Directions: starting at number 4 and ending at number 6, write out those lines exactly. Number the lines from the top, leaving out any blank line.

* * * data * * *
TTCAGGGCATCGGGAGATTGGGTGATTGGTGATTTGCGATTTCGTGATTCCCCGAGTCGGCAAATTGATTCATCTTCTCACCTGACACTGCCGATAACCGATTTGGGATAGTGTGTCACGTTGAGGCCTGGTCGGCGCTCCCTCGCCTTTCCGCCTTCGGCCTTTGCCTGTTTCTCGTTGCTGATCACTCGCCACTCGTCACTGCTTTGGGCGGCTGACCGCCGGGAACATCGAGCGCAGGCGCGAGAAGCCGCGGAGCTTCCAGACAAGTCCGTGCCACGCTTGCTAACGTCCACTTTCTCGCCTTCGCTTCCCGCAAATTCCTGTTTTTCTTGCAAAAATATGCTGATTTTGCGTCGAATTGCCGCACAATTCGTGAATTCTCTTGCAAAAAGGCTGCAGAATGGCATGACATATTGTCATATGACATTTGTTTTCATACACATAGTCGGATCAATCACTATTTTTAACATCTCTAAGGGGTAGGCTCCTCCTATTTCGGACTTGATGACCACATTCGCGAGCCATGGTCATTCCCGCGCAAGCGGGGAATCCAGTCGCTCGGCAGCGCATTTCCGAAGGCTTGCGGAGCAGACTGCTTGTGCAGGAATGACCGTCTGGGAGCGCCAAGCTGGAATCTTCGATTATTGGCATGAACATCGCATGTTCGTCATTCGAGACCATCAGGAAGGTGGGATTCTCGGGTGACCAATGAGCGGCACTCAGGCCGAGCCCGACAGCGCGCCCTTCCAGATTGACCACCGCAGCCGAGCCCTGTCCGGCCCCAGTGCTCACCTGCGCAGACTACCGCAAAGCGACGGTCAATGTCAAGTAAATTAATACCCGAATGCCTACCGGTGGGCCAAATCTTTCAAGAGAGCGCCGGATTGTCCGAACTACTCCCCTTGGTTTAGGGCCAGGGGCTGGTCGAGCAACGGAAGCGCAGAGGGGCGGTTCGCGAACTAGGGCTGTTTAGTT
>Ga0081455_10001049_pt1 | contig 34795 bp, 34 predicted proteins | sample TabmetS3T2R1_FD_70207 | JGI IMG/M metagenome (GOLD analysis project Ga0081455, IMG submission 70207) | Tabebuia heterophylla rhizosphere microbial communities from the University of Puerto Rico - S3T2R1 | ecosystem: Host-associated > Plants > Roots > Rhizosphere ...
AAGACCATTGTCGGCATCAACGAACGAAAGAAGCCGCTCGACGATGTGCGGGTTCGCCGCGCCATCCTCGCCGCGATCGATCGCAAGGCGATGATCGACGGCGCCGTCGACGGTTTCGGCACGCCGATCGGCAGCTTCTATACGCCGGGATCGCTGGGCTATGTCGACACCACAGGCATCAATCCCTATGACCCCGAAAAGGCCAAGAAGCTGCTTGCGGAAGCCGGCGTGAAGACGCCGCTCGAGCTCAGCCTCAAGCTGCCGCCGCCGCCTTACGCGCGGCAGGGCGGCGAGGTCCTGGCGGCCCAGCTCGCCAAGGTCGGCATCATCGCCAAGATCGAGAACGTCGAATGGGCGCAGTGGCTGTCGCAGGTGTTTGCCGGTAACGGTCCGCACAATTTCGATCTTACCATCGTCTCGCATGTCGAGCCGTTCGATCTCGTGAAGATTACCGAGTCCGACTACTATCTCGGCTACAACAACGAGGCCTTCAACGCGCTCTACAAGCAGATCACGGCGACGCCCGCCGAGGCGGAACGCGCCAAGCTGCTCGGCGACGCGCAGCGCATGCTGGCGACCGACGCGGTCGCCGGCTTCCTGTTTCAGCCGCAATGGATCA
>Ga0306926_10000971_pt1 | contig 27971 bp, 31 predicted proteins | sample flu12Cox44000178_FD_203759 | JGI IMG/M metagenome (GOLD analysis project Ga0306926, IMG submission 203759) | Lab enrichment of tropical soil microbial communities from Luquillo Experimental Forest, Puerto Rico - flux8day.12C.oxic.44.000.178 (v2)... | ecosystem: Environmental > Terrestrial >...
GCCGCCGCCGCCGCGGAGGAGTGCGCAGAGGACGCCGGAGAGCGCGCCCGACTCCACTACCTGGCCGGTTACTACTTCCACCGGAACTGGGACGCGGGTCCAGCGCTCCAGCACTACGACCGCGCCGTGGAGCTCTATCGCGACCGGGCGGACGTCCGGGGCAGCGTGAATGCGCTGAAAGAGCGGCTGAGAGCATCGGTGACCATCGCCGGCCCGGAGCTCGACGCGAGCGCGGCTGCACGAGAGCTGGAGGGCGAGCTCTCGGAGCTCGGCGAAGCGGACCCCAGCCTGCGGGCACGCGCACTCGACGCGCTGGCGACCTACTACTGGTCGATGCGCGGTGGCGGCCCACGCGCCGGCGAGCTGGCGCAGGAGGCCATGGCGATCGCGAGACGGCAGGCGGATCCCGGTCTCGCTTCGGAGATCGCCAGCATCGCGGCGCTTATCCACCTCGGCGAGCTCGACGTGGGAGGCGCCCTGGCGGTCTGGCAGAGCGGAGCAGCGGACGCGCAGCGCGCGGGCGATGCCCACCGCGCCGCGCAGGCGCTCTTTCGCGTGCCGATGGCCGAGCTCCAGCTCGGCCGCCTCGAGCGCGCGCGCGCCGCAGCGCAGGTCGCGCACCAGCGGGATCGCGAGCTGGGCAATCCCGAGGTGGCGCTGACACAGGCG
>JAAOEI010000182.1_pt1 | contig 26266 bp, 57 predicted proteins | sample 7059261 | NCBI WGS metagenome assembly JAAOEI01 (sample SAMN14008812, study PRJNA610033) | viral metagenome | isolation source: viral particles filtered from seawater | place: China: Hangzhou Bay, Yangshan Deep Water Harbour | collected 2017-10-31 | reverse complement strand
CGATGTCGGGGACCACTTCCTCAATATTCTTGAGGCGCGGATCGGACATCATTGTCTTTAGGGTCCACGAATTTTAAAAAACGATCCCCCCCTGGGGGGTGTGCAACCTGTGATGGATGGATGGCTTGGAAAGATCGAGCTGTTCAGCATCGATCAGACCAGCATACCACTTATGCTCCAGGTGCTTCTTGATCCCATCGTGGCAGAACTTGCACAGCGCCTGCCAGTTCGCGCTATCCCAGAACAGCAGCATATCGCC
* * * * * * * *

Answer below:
>Ga0306926_10000971_pt1 | contig 27971 bp, 31 predicted proteins | sample flu12Cox44000178_FD_203759 | JGI IMG/M metagenome (GOLD analysis project Ga0306926, IMG submission 203759) | Lab enrichment of tropical soil microbial communities from Luquillo Experimental Forest, Puerto Rico - flux8day.12C.oxic.44.000.178 (v2)... | ecosystem: Environmental > Terrestrial >...
GCCGCCGCCGCCGCGGAGGAGTGCGCAGAGGACGCCGGAGAGCGCGCCCGACTCCACTACCTGGCCGGTTACTACTTCCACCGGAACTGGGACGCGGGTCCAGCGCTCCAGCACTACGACCGCGCCGTGGAGCTCTATCGCGACCGGGCGGACGTCCGGGGCAGCGTGAATGCGCTGAAAGAGCGGCTGAGAGCATCGGTGACCATCGCCGGCCCGGAGCTCGACGCGAGCGCGGCTGCACGAGAGCTGGAGGGCGAGCTCTCGGAGCTCGGCGAAGCGGACCCCAGCCTGCGGGCACGCGCACTCGACGCGCTGGCGACCTACTACTGGTCGATGCGCGGTGGCGGCCCACGCGCCGGCGAGCTGGCGCAGGAGGCCATGGCGATCGCGAGACGGCAGGCGGATCCCGGTCTCGCTTCGGAGATCGCCAGCATCGCGGCGCTTATCCACCTCGGCGAGCTCGACGTGGGAGGCGCCCTGGCGGTCTGGCAGAGCGGAGCAGCGGACGCGCAGCGCGCGGGCGATGCCCACCGCGCCGCGCAGGCGCTCTTTCGCGTGCCGATGGCCGAGCTCCAGCTCGGCCGCCTCGAGCGCGCGCGCGCCGCAGCGCAGGTCGCGCACCAGCGGGATCGCGAGCTGGGCAATCCCGAGGTGGCGCTGACACAGGCG
>JAAOEI010000182.1_pt1 | contig 26266 bp, 57 predicted proteins | sample 7059261 | NCBI WGS metagenome assembly JAAOEI01 (sample SAMN14008812, study PRJNA610033) | viral metagenome | isolation source: viral particles filtered from seawater | place: China: Hangzhou Bay, Yangshan Deep Water Harbour | collected 2017-10-31 | reverse complement strand